The Content-Based Router (CBR) is a message processing pattern described in the Enterprise Integration Patterns book (G. Hohpe and B. Woolf, 2003). We can use this pattern to send each message to the correct recipient based on the message content.
For example, imagine you have two stores where you are selling shoes. Each store specialises on a particular shoe type: sport shoes, lady’s shoes, etc. You also have suppliers who need to import their delivery data through a web API. Then we can redirect the delivery data to the proper store depending on the shoe type. This following diagram illustrates this example.
In this article we will show how to build this pattern on the flowground platform.
Implementing the Content-Based Router pattern
To implement a Content-Based Router integration pattern let us build the above presented scenario. Imagine you are selling sport shoes on Amazon and the lady’s shoes on Magento shop. We will build a webhook flow that is receiving product data from an ERP system. These data will be passed to the Content-Based Router component which is configured with a set of criteria or filters. These filters are used to decide whether the product is routed to Amazon API or Magento API.
The Webhook receives an incoming data in the following structure:
The JSON object above demonstrates an example of a Webhook payload sent by your ERP system.
Let us add the main ingredient of this workflow - the Content-Based Router connector.
As you can see below, to find the Content-Based Router connector type the word
content in the connector search field. Once found, choose it and click on the Choose Content-Based Router button to continue with configuration.
Note Content-Based Router is an Action connector, it will be available to choose after you add the trigger connector to your integration flow.
Now that the connector is chosen, let’s configure it as shown in the following screenshot.
As you can see in the above screenshot you need to add branches in the next step. These branches are used to route messages to different recipients, your stores in this example. To add a branch either click on the +Add branch tab or on the Continue button.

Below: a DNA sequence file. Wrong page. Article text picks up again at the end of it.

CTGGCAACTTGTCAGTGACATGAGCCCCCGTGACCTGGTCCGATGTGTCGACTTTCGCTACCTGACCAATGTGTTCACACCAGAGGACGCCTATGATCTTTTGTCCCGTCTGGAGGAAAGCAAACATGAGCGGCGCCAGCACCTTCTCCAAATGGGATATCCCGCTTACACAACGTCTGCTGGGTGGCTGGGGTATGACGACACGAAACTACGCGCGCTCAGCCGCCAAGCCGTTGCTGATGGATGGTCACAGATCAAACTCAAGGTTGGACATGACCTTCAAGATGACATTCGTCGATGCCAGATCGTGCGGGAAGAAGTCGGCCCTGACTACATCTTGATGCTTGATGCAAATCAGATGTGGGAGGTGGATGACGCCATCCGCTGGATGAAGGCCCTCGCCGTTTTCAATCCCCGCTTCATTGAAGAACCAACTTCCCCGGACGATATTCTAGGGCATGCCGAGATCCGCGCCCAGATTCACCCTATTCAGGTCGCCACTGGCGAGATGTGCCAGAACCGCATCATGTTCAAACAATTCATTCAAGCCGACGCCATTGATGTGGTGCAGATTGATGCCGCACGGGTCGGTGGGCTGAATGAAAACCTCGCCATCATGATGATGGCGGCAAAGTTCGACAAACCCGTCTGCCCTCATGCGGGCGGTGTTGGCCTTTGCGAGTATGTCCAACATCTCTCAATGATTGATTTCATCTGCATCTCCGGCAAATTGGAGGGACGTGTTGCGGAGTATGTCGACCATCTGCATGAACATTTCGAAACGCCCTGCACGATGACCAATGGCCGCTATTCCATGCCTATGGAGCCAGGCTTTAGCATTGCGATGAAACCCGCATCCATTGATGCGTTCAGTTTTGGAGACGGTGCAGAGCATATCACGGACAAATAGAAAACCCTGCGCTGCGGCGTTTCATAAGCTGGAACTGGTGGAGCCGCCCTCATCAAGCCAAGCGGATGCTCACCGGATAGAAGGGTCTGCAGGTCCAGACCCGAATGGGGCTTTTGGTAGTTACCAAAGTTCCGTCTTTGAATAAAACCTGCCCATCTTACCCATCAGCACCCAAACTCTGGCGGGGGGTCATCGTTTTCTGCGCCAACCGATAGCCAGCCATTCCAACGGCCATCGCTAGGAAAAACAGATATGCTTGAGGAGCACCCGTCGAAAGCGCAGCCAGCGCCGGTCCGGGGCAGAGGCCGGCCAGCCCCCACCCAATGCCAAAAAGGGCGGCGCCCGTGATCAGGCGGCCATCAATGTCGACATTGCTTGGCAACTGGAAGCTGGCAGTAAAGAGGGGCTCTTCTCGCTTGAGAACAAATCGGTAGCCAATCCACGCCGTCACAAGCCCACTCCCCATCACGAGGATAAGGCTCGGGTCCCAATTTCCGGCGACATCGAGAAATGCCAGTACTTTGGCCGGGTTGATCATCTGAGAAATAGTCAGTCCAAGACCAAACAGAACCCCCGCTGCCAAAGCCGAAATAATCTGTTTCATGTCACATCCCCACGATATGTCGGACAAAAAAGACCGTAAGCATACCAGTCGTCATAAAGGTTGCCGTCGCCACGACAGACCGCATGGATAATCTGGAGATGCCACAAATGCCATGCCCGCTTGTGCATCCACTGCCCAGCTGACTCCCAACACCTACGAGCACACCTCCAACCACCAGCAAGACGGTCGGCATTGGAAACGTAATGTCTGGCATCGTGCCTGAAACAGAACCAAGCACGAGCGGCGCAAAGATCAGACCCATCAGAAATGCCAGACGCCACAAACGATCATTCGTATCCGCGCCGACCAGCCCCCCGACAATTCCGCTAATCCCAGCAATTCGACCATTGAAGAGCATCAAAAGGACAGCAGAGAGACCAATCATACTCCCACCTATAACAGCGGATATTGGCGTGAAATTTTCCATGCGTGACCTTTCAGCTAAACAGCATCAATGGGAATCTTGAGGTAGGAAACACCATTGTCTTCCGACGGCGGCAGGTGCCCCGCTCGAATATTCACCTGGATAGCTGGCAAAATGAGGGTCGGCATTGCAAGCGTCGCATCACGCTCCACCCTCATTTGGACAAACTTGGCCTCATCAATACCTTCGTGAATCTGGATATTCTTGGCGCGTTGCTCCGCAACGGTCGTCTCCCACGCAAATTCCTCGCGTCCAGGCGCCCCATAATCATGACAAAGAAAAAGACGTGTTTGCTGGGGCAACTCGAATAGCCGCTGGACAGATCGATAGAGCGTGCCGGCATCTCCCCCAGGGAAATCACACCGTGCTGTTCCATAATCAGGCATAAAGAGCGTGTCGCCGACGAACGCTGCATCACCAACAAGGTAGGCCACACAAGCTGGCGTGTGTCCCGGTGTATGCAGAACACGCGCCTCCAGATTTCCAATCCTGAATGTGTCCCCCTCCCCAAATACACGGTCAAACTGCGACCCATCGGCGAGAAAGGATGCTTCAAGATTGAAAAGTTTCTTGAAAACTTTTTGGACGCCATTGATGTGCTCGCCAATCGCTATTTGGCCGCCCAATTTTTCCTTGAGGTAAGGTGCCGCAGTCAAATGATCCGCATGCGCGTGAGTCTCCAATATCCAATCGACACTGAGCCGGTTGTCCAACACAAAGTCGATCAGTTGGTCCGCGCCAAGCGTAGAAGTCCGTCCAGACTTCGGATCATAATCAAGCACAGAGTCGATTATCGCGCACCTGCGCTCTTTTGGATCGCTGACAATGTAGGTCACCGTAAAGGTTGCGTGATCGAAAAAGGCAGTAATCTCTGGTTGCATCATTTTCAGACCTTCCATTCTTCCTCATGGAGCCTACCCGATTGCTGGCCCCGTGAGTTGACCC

Note The Content-Based Router connector with a single branch acts as a simple filter.
The screenshot above demonstrates the stage where we add the first branch. Click on +Add branch button to continue.
Screenshot above shows the configuration step for this branch. Here we can see the incoming data sample and an input field to write a JSONata expression. The result of JSONata expression evaluation gets displayed below the data sample field. Scroll-down the page or click on Collapse to hide the data sample and see the evaluation result field.
In the top expression field we write:
This JSONata expression evaluates to a
true since in the incoming data
Category has a value of
"sport". Let us add another branch to encounter for the other case. Click on the +Add one more branch button to start configuring the second branch.
The screenshot above shows the configuration stage for a second branch. Here we use a different JSONata expression like:
This JSONata expression evaluates to a
false according to the incoming data sample that we have used above.
Note The expression of the Content-Based Router connector must be valid JSONata expressions which evaluate to
false. If the evaluation of a message results in true, the dedicated branch will receive the message.
We can proceed and add the connectors on each branch to make this scenario complete.
The screenshot shows the configured Content-Based Router pattern in our integration flow. If the product information contains sport shoes then it is routed to the Amazon store and if it contains high-heeled shoes then to the Magento store.
Now we can set the flow live and test the scenario based on the Content-Based Router pattern.
The screenshot above shows the execution result after 6 entries of the product information. From those 6 the 4 contained sport shoes and 2 had high-heeled shoes. The messages were routed accordingly.